Luckily, there are sort of universal things you can do to get to know people like asking people questions…
Embedded Commands Are My Favorite Hypnotic Tool
If you watch my hypnosis videos (just do a Google video search for “Joshua Howard hypnosis” or look on YouTube for my hypnosis practice 180 Theory), you’ll see that I use embedded commands frequently. [And if you reread this article or watch my videos on the channel I have for Master Hypnosis Now, you’ll see them throughout.] I love embedded commands.
I learned this love from my hypnosis teachers, but particularly Kenrick Cleveland and Richard Bandler. Both of them use them so often I’m not sure they even notice anymore, but particularly Bandler. If you watch some of his videos and maybe transcribe the words he’s saying or just pay careful, close attention, you’ll see how many of them he uses in an hour. His method of teaching is to tell stories in bits and pieces to engage your conscious mind while he uses embedded commands and the emotional movements in the story to link together concepts (he calls it nested looping). Though, an incredible resource is his book Richard Bandler’s Guide To Tranceformation (not to be confused with the book he wrote with John Grinder Trance-Formations, which is also a great book, but in a different way). The former ends with a series of transcriptions from client sessions that’s just incredible to read through to see what he’s doing. I cherish my autographed copy. It’s like an NLP practitioner training in a few hundred pages!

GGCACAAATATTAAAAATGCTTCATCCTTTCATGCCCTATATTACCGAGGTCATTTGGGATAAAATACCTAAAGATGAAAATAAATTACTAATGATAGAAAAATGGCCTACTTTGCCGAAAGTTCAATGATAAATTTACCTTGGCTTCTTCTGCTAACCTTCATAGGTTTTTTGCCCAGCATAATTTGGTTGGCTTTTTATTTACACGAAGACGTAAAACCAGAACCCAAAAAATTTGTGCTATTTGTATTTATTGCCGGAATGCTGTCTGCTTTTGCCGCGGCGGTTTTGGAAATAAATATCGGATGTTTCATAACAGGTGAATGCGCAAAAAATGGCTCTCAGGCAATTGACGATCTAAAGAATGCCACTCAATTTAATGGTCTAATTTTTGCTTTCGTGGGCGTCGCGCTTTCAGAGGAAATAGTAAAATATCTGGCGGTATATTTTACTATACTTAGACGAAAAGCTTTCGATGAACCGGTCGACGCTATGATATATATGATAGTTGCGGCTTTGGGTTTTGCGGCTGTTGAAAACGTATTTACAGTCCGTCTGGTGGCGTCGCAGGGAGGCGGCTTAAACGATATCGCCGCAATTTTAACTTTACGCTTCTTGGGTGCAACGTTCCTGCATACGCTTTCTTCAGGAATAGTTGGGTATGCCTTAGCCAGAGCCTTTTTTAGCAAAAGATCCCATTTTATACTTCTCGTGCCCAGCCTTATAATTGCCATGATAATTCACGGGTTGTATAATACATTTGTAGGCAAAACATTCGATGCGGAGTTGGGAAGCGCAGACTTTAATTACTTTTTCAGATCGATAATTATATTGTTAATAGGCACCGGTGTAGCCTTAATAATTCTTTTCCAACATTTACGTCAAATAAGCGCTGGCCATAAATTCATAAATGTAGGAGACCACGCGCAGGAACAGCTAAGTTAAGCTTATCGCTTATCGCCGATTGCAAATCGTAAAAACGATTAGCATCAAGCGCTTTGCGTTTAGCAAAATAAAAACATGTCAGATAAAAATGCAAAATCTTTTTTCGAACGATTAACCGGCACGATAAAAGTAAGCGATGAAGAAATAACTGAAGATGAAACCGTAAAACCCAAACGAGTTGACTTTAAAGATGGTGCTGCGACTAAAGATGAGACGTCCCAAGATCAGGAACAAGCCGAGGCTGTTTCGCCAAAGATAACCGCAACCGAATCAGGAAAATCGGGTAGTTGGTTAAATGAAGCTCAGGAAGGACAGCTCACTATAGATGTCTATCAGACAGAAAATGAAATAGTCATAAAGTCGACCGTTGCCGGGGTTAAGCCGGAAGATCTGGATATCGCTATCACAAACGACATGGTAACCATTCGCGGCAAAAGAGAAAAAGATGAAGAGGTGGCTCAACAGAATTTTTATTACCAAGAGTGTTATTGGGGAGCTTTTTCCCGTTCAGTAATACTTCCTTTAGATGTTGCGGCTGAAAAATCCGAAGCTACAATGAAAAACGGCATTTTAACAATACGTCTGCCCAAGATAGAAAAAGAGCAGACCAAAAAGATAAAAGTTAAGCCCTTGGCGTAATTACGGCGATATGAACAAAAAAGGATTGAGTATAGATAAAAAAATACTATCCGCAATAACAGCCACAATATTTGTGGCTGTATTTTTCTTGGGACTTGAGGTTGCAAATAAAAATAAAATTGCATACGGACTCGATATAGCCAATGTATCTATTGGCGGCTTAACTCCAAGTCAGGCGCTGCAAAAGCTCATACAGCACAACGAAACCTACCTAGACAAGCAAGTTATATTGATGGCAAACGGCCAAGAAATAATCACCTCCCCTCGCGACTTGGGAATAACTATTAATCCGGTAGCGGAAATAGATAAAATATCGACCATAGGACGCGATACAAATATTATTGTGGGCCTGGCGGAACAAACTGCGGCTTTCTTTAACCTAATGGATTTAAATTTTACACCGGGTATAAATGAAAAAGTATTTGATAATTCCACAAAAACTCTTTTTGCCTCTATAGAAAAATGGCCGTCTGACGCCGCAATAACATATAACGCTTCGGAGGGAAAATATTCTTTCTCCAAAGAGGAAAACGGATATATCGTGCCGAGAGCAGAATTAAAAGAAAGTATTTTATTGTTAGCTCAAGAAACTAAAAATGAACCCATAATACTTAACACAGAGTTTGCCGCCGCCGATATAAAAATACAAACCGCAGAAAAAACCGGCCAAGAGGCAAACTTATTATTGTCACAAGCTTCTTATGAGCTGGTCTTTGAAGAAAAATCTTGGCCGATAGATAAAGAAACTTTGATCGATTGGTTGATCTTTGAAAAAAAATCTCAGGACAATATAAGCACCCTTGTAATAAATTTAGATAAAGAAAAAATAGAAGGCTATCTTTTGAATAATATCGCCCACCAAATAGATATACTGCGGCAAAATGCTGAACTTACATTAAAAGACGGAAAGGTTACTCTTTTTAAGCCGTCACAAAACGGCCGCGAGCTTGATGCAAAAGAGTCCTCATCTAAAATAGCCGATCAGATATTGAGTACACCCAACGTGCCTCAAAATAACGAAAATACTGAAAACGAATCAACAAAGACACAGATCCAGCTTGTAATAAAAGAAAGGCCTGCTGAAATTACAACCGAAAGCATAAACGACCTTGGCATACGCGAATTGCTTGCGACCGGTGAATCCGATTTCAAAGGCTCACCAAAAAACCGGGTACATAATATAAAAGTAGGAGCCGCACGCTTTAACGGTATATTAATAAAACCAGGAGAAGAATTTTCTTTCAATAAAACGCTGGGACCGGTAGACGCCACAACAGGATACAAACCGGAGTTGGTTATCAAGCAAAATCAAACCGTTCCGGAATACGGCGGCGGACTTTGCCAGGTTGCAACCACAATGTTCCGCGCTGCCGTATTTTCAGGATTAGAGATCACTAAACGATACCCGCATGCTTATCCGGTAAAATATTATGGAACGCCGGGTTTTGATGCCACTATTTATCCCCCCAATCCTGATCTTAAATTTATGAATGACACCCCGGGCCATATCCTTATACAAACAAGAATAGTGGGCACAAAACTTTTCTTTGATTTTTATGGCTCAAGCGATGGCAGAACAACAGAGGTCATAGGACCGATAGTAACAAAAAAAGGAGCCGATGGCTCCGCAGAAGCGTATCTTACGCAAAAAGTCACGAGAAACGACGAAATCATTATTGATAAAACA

So, I hope in this article I was able to help you to answer the question “Do embedded commands work?” and to discover more about how embedded commands work. I know this information was a bit technical, not what most people tell you, and encouraged you to stretch and grow as a hypnotist, but that’s why it’s an interesting perspective worth reading. I hope you find yourself looking around my site learning all you can about how to become a better hypnotist.